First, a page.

In situ Chemical Oxidation using Unactivated Sodium Persulphate at a Former Gasoline Station
MetadataShow full item record
The contamination of aquifer systems by petroleum hydrocarbons is a global problem. Underground storage tanks used for storing these hydrocarbons often leak, resulting in subsurface contamination. The hazards associated with petroleum hydrocarbon contamination are mainly attributable to the BTEX compounds, namely benzene, toluene, ethylbenzene and xylenes together with trimethylbenzenes (TMBs) and naphthalene due to their potential to impact human health and the ease with which they can enter the groundwater system. In situ chemical oxidation (ISCO) is the delivery of strong chemical oxidants to the subsurface for the purpose of treating organic contaminants. ISCO can be an effective way to remediate organic contaminants from the soil and groundwater. Sodium persulphate is one of the newer oxidants to gain widespread use in treating petroleum hydrocarbon contamination, though without being fully understood. This investigation tested the ability of unactivated sodium persulphate in treating dissolved phase and residual BTEX contamination through bench-scale laboratory tests and a pilot-scale field study. A degradation potential batch reactor test was carried out to assess the efficacy of unactivated sodium persulphate in oxidizing petroleum hydrocarbons present in contaminated groundwater as well as its effect on aquifer material from a field site. This test was carried out at a sodium persulphate concentration of 20 g/L. Results from this test did not follow the expected first-order degradation, and so subsequent experiments were carried out using a sodium persulphate concentration of 100 g/L. A test to determine the degree of interaction between the oxidant and aquifer material was also conducted. It was found that the degree of natural oxidant interaction for the field site in question was very low. 1000 kg of sodium persulphate was dissolved in nearly 10,000 L of water and injected into the subsurface. Electrical conductivity (EC), pH, sodium, persulphate, sulphate and BTEX were all monitored during the subsequent 152-day post-injection monitoring period. An empirical relationship was determined between EC and the concentration of sodium in groundwater. This enabled the use of EC as a real-time tracer to track the progress of the injectate. Field results supported predictions based on a simulation model that density-driven flow would play an important role in the delivery of the injectate. A portion of the injectate was believed to have been missed by the monitoring network. Areas that did show elevated tracer results in some cases showed a decrease in BTEX concentrations. Results were categorized in four ways. The first category had wells that showed strong evidence of injectate presence but little to no change in BTEX levels. The second category was comprised of wells that showed a reduction in BTEX levels along with the presence of injectate. BTEX levels in some wells rebounded towards the end of the study period. The third category consisted of wells that showed the presence of dilute injectate but did not show any reduction in BTEX concentrations. The fourth and final category was of wells that showed no evidence of having been affected by the injectate in any way. BTEX levels were the same as background. The oxidation of BTEX by unactivated sodium persulphate was found to be successful, though the vagaries of oxidant delivery and field sampling made difficult the accurate determination of the degree of success.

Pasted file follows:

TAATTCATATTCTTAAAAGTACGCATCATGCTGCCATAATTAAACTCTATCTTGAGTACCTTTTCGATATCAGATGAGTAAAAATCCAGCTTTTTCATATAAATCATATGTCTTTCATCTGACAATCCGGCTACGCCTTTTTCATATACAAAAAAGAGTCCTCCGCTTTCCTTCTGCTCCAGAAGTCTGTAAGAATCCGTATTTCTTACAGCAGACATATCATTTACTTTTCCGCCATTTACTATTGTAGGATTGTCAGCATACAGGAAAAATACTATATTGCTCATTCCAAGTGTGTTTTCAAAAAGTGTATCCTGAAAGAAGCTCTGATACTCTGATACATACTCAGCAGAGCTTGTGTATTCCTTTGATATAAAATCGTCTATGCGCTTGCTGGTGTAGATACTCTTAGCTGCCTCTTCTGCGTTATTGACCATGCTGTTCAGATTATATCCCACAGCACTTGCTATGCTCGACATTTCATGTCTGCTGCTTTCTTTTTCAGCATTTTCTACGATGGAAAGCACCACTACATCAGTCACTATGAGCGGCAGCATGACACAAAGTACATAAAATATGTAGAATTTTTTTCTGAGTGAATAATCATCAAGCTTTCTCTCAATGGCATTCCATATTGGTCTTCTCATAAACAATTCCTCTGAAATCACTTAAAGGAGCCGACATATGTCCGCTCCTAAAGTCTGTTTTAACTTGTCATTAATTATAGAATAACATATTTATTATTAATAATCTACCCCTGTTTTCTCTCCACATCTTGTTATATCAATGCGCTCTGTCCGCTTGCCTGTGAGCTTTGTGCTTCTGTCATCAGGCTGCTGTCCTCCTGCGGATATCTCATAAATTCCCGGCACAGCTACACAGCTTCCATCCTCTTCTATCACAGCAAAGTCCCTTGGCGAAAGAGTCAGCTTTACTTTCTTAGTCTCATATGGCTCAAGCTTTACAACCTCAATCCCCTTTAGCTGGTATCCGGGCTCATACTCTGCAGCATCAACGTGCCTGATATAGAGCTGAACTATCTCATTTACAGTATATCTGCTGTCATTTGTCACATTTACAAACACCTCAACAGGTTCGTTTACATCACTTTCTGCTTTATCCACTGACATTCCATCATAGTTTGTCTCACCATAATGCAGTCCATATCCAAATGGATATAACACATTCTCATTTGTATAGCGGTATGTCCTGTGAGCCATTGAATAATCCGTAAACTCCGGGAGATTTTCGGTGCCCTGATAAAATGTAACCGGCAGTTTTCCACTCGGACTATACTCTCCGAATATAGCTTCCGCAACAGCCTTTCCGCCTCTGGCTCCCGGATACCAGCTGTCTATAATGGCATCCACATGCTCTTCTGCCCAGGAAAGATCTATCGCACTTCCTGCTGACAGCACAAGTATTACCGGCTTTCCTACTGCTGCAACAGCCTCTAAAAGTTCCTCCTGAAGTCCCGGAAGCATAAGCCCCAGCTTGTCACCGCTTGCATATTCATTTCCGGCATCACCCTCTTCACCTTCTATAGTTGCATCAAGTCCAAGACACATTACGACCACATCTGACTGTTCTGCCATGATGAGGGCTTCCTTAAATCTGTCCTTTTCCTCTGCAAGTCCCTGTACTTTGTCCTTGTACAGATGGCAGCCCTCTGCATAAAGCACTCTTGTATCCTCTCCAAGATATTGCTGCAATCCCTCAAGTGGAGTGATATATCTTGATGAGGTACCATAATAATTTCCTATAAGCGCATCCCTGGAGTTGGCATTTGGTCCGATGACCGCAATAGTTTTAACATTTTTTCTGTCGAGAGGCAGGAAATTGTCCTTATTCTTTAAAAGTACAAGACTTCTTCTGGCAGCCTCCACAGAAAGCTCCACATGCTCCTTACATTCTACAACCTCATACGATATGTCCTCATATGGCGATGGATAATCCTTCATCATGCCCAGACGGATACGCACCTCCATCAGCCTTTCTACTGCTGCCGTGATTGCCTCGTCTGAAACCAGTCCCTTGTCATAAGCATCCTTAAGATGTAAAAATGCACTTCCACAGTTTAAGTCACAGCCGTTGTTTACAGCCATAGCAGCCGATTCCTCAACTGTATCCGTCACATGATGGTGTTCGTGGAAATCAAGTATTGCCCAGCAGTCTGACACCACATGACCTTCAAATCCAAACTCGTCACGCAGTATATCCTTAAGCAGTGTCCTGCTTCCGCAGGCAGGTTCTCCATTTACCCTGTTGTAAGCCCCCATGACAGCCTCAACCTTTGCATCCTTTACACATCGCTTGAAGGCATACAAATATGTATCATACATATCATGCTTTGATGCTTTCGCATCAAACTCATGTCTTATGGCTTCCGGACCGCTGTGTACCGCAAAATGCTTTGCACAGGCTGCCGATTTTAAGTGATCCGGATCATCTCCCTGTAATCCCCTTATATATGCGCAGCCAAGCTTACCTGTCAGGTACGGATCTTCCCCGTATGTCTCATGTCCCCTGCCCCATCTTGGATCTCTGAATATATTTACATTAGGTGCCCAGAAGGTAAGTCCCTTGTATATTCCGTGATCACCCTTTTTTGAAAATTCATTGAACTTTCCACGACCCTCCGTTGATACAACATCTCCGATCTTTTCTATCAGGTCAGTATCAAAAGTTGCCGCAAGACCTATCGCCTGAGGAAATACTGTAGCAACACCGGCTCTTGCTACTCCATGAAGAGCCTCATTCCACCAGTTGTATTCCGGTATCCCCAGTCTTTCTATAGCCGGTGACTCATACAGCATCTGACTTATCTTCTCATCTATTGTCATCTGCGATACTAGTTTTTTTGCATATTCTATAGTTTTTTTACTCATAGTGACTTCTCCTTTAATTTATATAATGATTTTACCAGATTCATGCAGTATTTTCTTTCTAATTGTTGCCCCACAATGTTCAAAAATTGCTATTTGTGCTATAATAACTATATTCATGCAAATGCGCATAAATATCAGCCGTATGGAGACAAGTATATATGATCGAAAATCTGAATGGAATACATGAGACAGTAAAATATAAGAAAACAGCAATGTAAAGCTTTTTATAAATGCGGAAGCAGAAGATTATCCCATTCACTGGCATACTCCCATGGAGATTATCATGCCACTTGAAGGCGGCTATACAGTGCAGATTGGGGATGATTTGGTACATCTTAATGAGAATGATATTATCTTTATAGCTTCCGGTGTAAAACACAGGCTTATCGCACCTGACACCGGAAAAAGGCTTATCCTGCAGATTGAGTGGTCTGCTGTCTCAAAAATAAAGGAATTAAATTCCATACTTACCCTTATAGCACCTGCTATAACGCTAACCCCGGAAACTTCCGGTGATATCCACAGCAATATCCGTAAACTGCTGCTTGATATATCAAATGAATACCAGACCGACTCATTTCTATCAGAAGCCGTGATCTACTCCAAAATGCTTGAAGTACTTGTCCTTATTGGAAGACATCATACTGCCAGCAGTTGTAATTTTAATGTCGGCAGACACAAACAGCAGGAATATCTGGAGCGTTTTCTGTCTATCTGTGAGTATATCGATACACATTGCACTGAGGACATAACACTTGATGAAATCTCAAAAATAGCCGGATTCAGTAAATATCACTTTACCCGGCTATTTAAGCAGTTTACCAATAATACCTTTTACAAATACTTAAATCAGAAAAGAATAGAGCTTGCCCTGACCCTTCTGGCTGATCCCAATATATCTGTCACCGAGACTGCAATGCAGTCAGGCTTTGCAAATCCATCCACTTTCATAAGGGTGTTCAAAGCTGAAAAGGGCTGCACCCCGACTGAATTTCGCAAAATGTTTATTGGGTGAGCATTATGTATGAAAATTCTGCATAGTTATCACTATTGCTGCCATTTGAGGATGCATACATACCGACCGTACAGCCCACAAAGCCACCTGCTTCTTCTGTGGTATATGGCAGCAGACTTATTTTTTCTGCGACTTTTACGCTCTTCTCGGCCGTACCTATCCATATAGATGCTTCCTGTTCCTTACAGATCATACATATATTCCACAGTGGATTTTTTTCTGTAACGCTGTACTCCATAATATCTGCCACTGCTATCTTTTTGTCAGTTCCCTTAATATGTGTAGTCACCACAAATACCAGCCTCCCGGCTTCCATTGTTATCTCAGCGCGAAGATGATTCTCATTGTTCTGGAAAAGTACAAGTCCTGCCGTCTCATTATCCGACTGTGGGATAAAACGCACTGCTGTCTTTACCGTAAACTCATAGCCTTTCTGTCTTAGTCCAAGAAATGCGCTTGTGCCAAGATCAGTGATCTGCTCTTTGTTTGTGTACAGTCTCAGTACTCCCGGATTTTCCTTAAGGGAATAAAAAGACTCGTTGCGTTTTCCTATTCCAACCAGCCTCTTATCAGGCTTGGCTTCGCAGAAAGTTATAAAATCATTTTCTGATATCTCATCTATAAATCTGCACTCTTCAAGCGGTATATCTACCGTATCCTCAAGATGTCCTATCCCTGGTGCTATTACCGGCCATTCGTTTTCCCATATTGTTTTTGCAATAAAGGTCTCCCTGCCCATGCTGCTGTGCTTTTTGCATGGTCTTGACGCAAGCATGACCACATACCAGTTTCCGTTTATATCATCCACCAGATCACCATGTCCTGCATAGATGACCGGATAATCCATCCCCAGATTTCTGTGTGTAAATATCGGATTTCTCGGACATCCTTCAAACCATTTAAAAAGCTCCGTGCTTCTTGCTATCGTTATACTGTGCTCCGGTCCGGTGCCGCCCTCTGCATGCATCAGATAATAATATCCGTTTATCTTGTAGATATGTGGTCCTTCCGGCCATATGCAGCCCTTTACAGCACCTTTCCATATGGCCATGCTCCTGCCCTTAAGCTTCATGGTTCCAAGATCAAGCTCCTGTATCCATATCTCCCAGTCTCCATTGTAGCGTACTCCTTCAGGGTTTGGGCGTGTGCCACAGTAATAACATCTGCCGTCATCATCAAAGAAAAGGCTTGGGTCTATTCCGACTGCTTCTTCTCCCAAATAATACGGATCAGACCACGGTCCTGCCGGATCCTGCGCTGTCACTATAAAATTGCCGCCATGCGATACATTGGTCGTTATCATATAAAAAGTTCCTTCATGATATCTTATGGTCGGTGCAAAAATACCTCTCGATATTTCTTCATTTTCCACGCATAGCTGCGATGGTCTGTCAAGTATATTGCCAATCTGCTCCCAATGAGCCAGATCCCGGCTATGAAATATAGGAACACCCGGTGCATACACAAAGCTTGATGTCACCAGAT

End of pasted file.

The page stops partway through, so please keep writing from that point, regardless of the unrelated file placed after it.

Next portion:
Cite this work
Neelmoy Chaitanya Biswas (2011). In situ Chemical Oxidation using Unactivated Sodium Persulphate at a Former Gasoline Station. UWSpace. http://hdl.handle.net/10012/6063